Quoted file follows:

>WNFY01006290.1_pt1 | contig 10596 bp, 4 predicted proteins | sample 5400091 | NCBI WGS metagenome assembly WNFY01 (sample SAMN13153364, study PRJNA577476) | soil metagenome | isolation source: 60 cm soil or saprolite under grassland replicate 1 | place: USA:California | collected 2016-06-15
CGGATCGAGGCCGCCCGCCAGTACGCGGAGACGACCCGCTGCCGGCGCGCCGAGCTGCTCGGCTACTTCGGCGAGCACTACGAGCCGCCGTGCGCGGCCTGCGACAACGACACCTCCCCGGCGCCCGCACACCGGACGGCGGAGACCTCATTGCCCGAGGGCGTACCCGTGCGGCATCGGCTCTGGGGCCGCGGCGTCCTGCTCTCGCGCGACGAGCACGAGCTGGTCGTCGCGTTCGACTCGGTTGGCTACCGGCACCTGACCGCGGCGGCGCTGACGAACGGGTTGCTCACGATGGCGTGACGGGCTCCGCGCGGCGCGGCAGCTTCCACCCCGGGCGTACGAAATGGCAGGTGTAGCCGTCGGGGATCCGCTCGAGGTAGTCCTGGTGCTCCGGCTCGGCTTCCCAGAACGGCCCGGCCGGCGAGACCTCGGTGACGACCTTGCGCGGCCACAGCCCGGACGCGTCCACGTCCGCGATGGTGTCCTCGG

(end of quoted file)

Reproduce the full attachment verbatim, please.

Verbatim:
>WNFY01006290.1_pt1 | contig 10596 bp, 4 predicted proteins | sample 5400091 | NCBI WGS metagenome assembly WNFY01 (sample SAMN13153364, study PRJNA577476) | soil metagenome | isolation source: 60 cm soil or saprolite under grassland replicate 1 | place: USA:California | collected 2016-06-15
CGGATCGAGGCCGCCCGCCAGTACGCGGAGACGACCCGCTGCCGGCGCGCCGAGCTGCTCGGCTACTTCGGCGAGCACTACGAGCCGCCGTGCGCGGCCTGCGACAACGACACCTCCCCGGCGCCCGCACACCGGACGGCGGAGACCTCATTGCCCGAGGGCGTACCCGTGCGGCATCGGCTCTGGGGCCGCGGCGTCCTGCTCTCGCGCGACGAGCACGAGCTGGTCGTCGCGTTCGACTCGGTTGGCTACCGGCACCTGACCGCGGCGGCGCTGACGAACGGGTTGCTCACGATGGCGTGACGGGCTCCGCGCGGCGCGGCAGCTTCCACCCCGGGCGTACGAAATGGCAGGTGTAGCCGTCGGGGATCCGCTCGAGGTAGTCCTGGTGCTCCGGCTCGGCTTCCCAGAACGGCCCGGCCGGCGAGACCTCGGTGACGACCTTGCGCGGCCACAGCCCGGACGCGTCCACGTCCGCGATGGTGTCCTCGG